A Beginner's Guide To Classic Car Restoration - VOL 2

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A Beginner's Guide To Classic Car Restoration - VOL 2 Powered By Docstoc
					OK boys and girls; are you ready for the second article on a beginners
guide to classic car restoration? It's ready for you so let's get going
on it. We finished up the last installment with bringing the car home;
the most important part of the process for the last installment is that
you have a garage to do the work in.

This article will begin with a pre-restoration inspection of the car.
Let's get going on it.

Pre-restoration Inspection:

This is the part where you will generate your initial parts list, so you
need to take your time and do it right. This can make or break your
restoration project.

Engine Compartment:

Pre-restoration inspection on the engine compartment; here we're going to
take a look at the visible issues in your engine compartment. We will
start at the top and work our way down through the most important visible

Wiring look for burned, cracked, or Jerry rigged wiring in your engine
wiring harness; be sure to take a lot of pictures because they will help
you when it comes time to re-assemble your car.
Next move to the top of the engine and look for leaks in the valve
covers, intake manifold, and water pump areas. If you plan to rebuild the
engine you can skip this part.
Moving on down look at the brake lines inspect them for leaks, kinks and
cracks. The brake lines should always be replaced during a restoration
project just to be safe.
Now get your jack and lift the front of the car and remove both wheels
from the car. This is where you will check the ball joints, and the
steering components on the car, be very through here this is an area
where you can save some money if you do it right.
Check the radiator at the bottom for leaks and replace it if you need to,
you should always at least have it rodded and cleaned.
Take a look at the brakes themselves inspect them for leaks, and general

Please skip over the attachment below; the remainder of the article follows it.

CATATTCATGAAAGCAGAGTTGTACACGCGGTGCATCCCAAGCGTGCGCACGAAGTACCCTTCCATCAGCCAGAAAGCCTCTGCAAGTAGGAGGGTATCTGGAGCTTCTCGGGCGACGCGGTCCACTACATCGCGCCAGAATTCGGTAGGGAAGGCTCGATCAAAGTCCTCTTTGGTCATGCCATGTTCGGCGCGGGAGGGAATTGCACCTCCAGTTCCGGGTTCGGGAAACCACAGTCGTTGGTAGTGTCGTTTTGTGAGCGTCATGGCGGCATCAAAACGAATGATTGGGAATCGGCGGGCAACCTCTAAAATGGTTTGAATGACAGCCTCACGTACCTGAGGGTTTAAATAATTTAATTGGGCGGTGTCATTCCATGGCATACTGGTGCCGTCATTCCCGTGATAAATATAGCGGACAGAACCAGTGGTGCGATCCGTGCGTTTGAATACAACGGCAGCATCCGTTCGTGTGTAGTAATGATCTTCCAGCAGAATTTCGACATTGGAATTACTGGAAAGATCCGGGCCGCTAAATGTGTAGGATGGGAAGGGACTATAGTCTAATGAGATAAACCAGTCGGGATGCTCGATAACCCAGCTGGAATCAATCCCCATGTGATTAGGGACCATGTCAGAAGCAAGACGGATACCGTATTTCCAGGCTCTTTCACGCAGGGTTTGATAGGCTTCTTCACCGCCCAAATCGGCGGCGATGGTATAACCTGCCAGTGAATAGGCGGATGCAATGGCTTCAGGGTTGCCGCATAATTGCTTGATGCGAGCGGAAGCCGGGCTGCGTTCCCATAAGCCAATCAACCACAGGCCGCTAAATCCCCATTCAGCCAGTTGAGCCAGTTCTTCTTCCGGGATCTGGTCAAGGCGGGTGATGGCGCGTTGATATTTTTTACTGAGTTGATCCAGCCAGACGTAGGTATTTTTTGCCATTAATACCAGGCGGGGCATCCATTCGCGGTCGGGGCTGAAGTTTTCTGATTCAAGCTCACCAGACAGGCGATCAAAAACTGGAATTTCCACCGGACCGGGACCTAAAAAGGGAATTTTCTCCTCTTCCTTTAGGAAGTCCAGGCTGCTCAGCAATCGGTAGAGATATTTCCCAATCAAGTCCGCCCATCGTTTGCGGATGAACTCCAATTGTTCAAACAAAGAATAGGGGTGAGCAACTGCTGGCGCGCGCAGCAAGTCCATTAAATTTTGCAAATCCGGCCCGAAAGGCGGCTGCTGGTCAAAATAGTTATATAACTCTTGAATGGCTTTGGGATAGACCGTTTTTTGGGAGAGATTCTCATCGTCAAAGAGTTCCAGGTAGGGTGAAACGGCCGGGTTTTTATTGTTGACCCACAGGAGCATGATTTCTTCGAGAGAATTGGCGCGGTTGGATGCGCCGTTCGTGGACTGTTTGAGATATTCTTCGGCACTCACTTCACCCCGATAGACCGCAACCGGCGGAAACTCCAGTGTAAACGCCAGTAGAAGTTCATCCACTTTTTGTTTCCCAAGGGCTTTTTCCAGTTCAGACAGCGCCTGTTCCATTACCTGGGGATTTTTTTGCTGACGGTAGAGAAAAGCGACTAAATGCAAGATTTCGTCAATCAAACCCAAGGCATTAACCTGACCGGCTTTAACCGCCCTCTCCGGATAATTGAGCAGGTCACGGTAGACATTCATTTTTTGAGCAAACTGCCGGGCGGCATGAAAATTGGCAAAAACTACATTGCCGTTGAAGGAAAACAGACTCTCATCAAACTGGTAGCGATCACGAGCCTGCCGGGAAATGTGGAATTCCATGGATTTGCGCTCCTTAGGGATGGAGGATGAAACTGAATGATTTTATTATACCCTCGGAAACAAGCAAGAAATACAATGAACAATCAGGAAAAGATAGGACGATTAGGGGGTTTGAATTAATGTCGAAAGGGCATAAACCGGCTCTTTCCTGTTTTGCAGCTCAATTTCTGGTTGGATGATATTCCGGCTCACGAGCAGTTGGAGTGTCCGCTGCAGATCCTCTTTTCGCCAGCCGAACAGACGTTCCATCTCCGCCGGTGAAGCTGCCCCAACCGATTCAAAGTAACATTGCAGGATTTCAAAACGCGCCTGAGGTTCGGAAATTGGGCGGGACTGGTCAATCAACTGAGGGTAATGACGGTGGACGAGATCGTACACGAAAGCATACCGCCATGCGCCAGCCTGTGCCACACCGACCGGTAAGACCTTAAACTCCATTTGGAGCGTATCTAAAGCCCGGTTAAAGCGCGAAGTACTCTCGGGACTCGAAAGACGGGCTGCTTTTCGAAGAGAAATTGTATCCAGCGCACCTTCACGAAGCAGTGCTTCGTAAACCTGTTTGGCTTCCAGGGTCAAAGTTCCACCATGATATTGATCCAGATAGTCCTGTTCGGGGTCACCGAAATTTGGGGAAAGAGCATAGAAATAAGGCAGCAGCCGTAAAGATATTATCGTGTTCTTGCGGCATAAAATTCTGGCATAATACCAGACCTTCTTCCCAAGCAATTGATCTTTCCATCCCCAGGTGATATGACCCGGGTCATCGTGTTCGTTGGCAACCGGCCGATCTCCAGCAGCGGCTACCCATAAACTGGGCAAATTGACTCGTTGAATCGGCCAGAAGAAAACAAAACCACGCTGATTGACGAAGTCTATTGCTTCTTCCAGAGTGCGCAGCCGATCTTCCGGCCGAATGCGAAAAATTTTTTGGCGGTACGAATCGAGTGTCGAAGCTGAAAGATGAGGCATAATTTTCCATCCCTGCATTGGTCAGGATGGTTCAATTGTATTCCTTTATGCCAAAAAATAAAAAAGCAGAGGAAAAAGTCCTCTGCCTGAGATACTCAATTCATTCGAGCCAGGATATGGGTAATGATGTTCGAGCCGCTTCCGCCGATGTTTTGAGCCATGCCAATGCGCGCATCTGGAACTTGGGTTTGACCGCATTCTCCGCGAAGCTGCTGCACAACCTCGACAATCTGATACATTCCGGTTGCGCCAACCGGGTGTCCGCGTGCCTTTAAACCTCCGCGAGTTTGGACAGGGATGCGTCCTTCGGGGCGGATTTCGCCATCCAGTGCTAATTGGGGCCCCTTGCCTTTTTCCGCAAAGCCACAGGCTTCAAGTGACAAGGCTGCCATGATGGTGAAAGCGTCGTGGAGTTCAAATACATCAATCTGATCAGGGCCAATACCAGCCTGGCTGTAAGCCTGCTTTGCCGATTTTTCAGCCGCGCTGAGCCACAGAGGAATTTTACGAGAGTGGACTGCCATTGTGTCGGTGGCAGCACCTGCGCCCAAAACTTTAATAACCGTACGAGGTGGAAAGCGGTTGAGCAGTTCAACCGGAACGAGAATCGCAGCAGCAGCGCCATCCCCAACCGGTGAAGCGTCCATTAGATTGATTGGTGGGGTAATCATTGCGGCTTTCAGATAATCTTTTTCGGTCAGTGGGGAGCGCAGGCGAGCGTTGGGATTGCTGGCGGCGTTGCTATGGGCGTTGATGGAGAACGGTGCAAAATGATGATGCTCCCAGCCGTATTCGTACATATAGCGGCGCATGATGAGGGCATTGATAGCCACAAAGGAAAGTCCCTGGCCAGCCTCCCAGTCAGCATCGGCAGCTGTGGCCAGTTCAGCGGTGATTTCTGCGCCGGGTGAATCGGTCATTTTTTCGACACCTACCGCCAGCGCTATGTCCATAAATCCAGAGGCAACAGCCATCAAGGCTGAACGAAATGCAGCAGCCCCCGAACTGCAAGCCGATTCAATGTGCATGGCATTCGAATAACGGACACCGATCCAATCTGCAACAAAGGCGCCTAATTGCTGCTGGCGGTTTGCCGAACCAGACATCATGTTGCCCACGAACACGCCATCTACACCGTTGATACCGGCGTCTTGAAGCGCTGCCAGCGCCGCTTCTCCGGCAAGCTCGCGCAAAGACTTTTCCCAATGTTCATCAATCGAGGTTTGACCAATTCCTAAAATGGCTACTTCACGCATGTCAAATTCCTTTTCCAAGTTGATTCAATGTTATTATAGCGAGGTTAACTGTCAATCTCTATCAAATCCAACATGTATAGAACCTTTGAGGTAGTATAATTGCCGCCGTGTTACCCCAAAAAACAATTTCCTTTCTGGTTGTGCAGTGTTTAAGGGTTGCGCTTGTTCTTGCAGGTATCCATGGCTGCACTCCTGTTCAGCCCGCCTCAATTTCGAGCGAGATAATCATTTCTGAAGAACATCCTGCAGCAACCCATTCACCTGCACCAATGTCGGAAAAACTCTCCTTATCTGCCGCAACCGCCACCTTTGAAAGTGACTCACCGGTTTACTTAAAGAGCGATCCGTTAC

wear on them, you should always replace your brakes during a restoration.
That covers the front of the car, now we will move to the front body
panels of the car.

You need to take your time here and pay close attention to what you're
doing, there is no room to get in a hurry here.

Front Body Panels:

First you will let the car down off of the jack stands, and put it back
on the floor of the garage.

Make sure after you put the car back on the floor that you close the hood
of the car. This is where the body panel inspection will begin. The gaps
between the hood, fenders, header, and cowl vent should look uniform, and
have about 1/16" to 1/8 " gaps.
Now take a look at the bumper of the car, make sure that it looks
straight and is not pushed in or bent anywhere, this indicates that the
car has been wrecked.
Now take a look at the fender to door gaps, they to should be uniform and
be 1/16" to 1/8" wide. If they are not the car has been wrecked and the
panels have been pushed in, or pulled out.
Now take a look at the door gaps if they are off this could indicate a
couple of different things. First of all it would indicate that the car
has been wrecked and repaired, or it could indicate that the door hinges
need to be replaced, if the door has dropped in the rear it usually means
bad hinges. Also the door caps should be uniform and have 1/16" to 1/8"
That's about it for issue number 2, stay tuned for the next issue.

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